Intervals!

Tonight was something of a departure me, my first outing at the club interval training on a Wednesday evening.

I’d often thought of going but a lack of confidence and a surety in my mind that I’d stand out like a sore thumb amongst the (much) speedier runners always put me off.

But, recently, a few from my Monday night sessions have expressed an interest in going so tonight, tenatively, seemed to be the night that we’d all go to see what it was all about and, importantly, to give each other moral support.

I walked up, the usual 40-45 minute dander, but when I got to Ecos I didn’t know where everyone started from so it took a few minutes to find them and when I did I hardly had time to catch my breath before we were off, running to the carpark to do the warm-up.

Yep, running to warm-up before we started the actual running! Note to self, leave home much earlier next time!

It was such a relief to see a fair few from the 30/45 minute groups on Monday, I immediately relaxed knowing that I’d be within similarly paced company.

So, after the warm-up runs and exercises it was time to start the sessions properly. Tonight’s was 9 x 2 minutes running followed by 90 seconds recovery which, for me, was walking around in circles just to keep active.

The idea was that faster runners would go much further on the way out but would catch us slower ones on the return to the starting point so that we all then left from the same place again … and it worked!

For me it was a case of not sprinting flat out – we had to do this nine times! – but to keep going at a steadier pace than normal for the full two minutes, no walking allowed. I know running for two minutes isn’t anything out of the ordinary but I usually pace myself – tonight was going much harder than I’m used. I’m pleased to say I managed this, my Garmin constantly buzzing to tell me I was going faster than normal. I’ll take that.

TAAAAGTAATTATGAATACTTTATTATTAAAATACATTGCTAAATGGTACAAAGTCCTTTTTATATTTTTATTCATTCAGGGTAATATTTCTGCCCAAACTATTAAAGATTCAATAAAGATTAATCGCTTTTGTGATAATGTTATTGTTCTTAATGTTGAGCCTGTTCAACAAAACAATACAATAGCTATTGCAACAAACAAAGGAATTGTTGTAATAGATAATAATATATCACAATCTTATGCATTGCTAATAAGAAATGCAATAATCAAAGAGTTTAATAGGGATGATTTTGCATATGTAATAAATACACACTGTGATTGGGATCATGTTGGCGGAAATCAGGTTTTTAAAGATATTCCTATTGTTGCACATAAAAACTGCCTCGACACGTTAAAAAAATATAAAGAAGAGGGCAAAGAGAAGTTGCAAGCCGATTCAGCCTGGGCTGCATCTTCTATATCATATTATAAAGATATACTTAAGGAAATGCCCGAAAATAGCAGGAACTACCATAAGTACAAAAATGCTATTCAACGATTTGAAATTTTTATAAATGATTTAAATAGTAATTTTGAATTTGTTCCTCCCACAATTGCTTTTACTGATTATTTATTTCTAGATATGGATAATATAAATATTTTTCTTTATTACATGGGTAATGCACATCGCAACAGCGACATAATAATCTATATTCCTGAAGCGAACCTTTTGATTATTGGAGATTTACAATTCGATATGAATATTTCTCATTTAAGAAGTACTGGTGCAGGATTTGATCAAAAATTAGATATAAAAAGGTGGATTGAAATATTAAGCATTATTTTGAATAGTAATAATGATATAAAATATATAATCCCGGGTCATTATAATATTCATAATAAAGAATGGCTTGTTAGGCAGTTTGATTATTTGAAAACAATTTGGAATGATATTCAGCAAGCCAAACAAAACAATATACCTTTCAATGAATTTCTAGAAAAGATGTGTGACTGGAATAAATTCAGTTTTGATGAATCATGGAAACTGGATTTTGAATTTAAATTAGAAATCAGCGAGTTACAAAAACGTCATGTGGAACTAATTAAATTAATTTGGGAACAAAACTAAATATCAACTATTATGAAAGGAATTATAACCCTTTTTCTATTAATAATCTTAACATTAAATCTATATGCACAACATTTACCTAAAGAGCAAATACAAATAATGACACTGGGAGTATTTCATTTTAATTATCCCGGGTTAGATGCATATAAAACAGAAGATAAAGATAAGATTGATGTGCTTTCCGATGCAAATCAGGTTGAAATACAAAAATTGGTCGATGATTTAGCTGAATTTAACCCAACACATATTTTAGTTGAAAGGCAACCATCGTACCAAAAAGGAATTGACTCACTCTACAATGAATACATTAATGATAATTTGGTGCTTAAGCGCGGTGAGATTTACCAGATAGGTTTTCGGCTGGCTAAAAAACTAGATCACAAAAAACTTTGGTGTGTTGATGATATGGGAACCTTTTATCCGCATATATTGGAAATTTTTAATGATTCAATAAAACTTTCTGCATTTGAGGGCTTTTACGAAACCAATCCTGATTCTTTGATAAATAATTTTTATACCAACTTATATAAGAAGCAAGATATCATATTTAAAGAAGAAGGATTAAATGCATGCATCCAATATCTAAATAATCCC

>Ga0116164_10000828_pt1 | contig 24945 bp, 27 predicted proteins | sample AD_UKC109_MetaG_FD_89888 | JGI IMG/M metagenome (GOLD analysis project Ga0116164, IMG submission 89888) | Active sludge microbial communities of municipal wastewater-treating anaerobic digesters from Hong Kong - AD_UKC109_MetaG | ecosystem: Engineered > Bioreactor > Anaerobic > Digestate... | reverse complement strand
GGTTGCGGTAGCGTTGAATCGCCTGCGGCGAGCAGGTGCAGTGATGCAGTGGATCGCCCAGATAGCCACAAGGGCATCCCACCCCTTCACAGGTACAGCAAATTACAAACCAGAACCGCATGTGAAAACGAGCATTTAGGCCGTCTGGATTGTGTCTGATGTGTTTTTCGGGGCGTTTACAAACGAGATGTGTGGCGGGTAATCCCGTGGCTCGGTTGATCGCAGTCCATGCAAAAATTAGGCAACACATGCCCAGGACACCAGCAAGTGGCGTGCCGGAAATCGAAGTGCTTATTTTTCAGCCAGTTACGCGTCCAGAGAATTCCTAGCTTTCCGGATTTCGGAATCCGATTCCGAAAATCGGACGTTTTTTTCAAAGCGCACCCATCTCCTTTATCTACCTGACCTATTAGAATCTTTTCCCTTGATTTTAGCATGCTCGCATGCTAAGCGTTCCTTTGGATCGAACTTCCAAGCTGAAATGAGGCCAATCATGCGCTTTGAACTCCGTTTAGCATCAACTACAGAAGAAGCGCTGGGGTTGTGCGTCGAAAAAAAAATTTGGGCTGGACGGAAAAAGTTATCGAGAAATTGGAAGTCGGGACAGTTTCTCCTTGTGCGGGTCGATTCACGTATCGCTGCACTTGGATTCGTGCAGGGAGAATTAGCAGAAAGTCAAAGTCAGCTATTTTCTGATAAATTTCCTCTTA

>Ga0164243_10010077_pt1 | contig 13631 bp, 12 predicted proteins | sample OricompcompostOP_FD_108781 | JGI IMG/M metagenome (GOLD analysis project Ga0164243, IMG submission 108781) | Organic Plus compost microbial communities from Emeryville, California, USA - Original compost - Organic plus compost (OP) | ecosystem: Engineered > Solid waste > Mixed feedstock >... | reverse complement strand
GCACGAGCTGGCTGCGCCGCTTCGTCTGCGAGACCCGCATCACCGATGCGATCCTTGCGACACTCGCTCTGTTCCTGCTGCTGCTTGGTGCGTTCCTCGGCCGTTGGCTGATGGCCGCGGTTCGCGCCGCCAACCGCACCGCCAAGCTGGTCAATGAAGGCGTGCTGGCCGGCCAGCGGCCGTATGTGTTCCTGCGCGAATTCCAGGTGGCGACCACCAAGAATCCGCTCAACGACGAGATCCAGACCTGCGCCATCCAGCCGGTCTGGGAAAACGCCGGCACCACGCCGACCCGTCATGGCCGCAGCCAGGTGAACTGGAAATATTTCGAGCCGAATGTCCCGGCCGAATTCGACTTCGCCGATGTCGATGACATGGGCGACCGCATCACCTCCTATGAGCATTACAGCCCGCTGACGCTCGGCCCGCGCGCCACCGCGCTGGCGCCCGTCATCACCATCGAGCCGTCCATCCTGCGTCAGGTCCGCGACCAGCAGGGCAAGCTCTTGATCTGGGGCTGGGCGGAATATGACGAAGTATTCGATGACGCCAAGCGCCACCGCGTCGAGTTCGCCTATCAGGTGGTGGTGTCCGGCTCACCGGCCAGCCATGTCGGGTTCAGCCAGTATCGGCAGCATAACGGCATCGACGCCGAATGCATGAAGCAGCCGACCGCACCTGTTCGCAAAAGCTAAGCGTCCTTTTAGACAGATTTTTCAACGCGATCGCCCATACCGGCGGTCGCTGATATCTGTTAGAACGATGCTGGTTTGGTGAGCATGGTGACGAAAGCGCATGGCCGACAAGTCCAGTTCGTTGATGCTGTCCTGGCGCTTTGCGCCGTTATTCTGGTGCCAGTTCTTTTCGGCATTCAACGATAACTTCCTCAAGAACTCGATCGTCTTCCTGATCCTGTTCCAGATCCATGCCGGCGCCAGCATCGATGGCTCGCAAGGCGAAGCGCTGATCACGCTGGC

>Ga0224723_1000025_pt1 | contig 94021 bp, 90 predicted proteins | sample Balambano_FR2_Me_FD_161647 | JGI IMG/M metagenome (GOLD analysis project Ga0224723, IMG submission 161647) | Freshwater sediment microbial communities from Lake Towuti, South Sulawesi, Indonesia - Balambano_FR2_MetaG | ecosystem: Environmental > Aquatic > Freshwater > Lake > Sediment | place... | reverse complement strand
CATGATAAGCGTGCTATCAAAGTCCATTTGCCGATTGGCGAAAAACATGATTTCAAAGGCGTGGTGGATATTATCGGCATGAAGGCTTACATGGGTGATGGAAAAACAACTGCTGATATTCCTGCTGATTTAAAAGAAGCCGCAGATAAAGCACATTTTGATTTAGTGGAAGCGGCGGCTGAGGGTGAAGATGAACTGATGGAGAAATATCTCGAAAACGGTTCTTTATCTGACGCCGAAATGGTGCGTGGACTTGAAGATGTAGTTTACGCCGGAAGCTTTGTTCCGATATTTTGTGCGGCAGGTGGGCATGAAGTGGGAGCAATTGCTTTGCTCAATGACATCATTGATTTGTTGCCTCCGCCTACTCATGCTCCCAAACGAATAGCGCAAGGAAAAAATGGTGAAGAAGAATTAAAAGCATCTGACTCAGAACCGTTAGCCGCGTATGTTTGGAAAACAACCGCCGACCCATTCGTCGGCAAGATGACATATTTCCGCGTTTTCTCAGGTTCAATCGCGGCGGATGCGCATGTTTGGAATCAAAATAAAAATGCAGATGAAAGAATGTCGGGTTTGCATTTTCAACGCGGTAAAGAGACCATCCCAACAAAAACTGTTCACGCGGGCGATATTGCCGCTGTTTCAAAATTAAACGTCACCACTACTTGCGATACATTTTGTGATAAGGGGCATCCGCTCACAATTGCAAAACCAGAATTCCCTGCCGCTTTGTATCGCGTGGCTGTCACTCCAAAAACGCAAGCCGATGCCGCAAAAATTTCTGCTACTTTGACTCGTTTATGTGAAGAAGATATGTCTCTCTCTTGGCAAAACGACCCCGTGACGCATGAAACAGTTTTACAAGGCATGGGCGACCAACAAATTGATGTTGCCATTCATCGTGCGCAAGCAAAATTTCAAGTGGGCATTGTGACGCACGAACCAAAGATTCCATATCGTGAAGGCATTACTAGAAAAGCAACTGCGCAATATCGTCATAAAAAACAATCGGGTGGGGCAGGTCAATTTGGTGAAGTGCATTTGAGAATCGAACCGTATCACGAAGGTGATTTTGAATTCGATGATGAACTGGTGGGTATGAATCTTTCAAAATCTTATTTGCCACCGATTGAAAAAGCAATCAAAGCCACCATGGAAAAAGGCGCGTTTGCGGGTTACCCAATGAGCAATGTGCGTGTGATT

It was tough, I’ll not deny that, but it was also exhilarating and lots of fun … everyone seemed agreed on this, and plans were made to do it all again next week. I can’t wait!

Relive my run

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Running and my mental health

I’ve often considered composing a blog about how running has helped or affected me mentally but never actually had the nerve or wherewithal to sit down and write it.

But since it’s World Mental Health Day there’s no better time I suppose.

Then again, who cares about what I think? Who set me up as some sort of ‘expert’ on the subject? Who even do I think I am? You get the picture … they’re questions that get to the very core of who I am or, at least, give an insight into my own opinion of myself.

Full disclosure … I’m not a fan of myself. I’ve never been and I doubt I ever will. I constantly fear that I come across as full of my own self-importance, that I’m big-headed, that I’m needy, that I’m lesser than everyone else, a failure.

Earlier this decade I went through 16 months of Cognitive Behavioural Therapy until I was unceremoniously dumped by my counsellor. No warning, no gradual winding down of the sessions, she even gave me ‘homework’ at my last session – a pretty intense task as well – only to abruptly end them, not even in person but hiding behind my GP’s secretary, and for a long, long time that sudden ending to my weekly sessions really hit me badly.

I just couldn’t handle it. She was a professional, she was paid to listen to me but even she couldn’t stick me. If she wasn’t prepared to do it, then why should anyone else?

Then I discovered running. What a revelation! What a change it has made to my life!

From my first tentative steps in putting myself through the NHS C25K programme to my first marathon running has given me the chance to escape all my worries. When I’m out running my only immediate concern is my next step, my next kilometre or my next mile.

Running has allowed me to process the current issues in my life, quite often bringing clarity to a situation where none existed beforehand.

Running has opened up so many wonderful things over the past two-and-a-half years that I would never otherwise have experienced. I have met so many amazing people and felt things I never imagined possible … the sense of euphoria at crossing the finishing line, the pushing of another boundary, the smashing of another glass ceiling.